January 2013 - Pg 20-Editorial
Want to try to stop Timothy McVeigh, anyone? While an armed school guard or a teacher with a handgun could have stopped the mentally ill 20 year old in the CT school, a terrorist bomber is a problem of a different magnitude.
Society demands simple solutions and new laws that make everyone “feel” safe. A pox on “feelings” over substantive results! In pursuing the easy solution of gun control, our lawmakers will bring about the death and suffering of many more Americans. On December 15, 2012 the loss of American’s right to armed self defense became far more likely. Why? Because a family failed to securely lock up firearms so their mentally troubled brother and son could not access them. It is that simple; it is that horrible. God help them, they became the object lesson from which we must learn.
Four days before the CT murders, a 22-year old man murdered two people and seriously wounded a 15-year old girl before killing himself (after an armed citizen aimed a pistol at him) in a suburban shopping mall outside of Portland, OR. The shooter had broken off ties with friends and family in the preceding months. Then, after telling his friends that he was leaving for Hawaii but missed his flight while drunk, Roberts stole a semi-automatic rifle from an acquaintance and went to the mall. Did the semi-automatic rifle make him commit murder? Of course not. Without it, he might have simply sped his Volkswagen Jetta into a crowd of pedestrians outside the mall or committed some other unspeakably destructive murderous act.
Half of our irreparably divided nation will blame the firearms for these mass murders. It will be easier for the simple minded to say that the guns caused the murders, because obeying the Biblical admonition to “be my brother’s keeper” is a lot harder than pointing an accusatory finger at gun owners.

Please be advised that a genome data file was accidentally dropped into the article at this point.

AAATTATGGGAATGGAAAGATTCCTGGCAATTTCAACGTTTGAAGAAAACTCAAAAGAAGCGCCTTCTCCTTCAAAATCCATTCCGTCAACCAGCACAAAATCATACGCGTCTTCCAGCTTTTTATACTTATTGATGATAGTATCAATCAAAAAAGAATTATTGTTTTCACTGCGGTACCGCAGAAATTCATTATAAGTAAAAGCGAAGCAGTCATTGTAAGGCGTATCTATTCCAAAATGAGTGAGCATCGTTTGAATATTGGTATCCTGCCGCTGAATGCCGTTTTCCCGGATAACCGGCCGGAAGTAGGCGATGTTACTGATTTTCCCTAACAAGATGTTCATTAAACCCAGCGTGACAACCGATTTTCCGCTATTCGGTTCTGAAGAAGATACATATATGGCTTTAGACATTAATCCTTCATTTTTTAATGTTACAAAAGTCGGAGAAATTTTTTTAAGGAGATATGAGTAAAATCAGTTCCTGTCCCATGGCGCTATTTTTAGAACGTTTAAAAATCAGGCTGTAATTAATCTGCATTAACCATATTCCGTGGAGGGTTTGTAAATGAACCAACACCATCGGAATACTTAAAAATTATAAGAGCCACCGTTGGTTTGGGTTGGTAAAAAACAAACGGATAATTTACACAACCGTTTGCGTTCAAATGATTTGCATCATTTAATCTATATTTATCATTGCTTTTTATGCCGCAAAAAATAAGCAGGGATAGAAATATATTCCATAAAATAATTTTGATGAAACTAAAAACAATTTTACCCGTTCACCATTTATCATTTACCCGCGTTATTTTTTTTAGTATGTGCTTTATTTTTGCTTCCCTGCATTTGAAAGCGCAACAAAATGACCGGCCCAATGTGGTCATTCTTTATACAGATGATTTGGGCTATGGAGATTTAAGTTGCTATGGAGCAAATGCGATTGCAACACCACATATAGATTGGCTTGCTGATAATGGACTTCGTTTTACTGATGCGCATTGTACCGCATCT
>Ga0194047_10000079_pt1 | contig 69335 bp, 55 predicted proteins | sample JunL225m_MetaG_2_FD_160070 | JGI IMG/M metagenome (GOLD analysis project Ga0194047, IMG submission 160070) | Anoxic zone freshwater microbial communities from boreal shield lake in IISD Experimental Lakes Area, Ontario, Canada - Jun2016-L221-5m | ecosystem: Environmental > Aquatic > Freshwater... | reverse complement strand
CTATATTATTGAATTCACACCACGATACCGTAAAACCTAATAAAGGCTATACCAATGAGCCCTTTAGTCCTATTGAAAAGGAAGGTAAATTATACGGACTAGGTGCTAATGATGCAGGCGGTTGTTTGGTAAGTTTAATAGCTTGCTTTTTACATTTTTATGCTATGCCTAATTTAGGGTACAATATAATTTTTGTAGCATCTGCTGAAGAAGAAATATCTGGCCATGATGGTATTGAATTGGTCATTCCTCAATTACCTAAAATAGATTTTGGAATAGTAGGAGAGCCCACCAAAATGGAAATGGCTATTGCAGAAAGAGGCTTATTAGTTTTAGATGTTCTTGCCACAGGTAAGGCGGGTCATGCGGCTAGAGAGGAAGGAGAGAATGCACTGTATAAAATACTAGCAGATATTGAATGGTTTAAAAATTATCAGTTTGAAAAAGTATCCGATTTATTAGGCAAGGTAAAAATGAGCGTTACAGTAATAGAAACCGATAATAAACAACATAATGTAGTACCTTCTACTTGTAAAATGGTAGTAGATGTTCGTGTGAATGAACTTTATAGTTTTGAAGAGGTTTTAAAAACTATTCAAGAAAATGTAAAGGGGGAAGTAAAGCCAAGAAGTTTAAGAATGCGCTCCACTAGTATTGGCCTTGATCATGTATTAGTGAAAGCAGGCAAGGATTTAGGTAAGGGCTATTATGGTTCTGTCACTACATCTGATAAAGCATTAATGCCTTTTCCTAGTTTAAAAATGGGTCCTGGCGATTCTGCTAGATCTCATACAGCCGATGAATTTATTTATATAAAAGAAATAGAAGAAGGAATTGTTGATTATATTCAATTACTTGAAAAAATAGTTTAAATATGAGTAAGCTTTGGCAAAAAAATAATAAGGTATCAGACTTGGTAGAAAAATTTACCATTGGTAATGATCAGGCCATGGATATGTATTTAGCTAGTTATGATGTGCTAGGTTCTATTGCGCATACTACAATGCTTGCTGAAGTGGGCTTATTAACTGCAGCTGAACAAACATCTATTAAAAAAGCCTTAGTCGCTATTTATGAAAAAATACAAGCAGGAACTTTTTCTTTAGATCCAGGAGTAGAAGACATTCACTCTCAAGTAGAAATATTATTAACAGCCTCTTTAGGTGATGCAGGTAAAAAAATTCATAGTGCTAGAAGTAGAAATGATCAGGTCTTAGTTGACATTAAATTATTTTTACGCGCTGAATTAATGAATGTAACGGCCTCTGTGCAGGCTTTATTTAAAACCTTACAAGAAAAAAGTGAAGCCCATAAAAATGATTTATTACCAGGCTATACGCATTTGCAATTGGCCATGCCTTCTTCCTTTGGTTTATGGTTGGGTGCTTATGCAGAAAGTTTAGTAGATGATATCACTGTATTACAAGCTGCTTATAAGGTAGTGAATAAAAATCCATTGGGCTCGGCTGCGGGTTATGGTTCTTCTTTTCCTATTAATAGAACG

But gun owners will not and cannot get off Scot free from these horrific murders. And perhaps we should not.
Why did either murderer have access to firearms at all? Why were those rifles and handguns NOT securely locked behind the 12 gauge steel walls and doors of a locked gun safe to which they did not have the combination? Why was the Oregon shooter able to steal a rifle? Why were the CT murderer's mother's firearms accessible to a son so mentally ill that she intended to commit him to a treatment facility? Unless we uncover evidence that the murderers forced the gun owners to hand over the firearms, it is a reasonable conclusion that those guns were stored irresponsibly. They were not secured in locked gun safes.
Do you own several firearms? Do you have a gun safe? If you do not, sell one of your guns and use the money to buy a safe.
Do you have a gun safe but sometimes it is just a little too much effort to put your guns away in it, so when you leave the house, you leave the pistol you stuck between the couch cushions unsecured or the rifle hidden under the hem of the bedspread stays there? Please stop doing that. I beg of you, please put your firearms in the gunsafe and leave them there until you take them to the range or put them in your holster to carry for your own protection. As a gun owner, this is your responsibility. If you cannot responsibly lock up your guns, sell them. You are a risk to all of us.
The energy that mass murders give to gun confiscation advocates can only be thwarted by every gun owner making demonstrable steps to prevent unauthorized access to their guns. Get a gunsafe and use it.
[End of January 2013 eJournal.
Please return next month for our February edition.]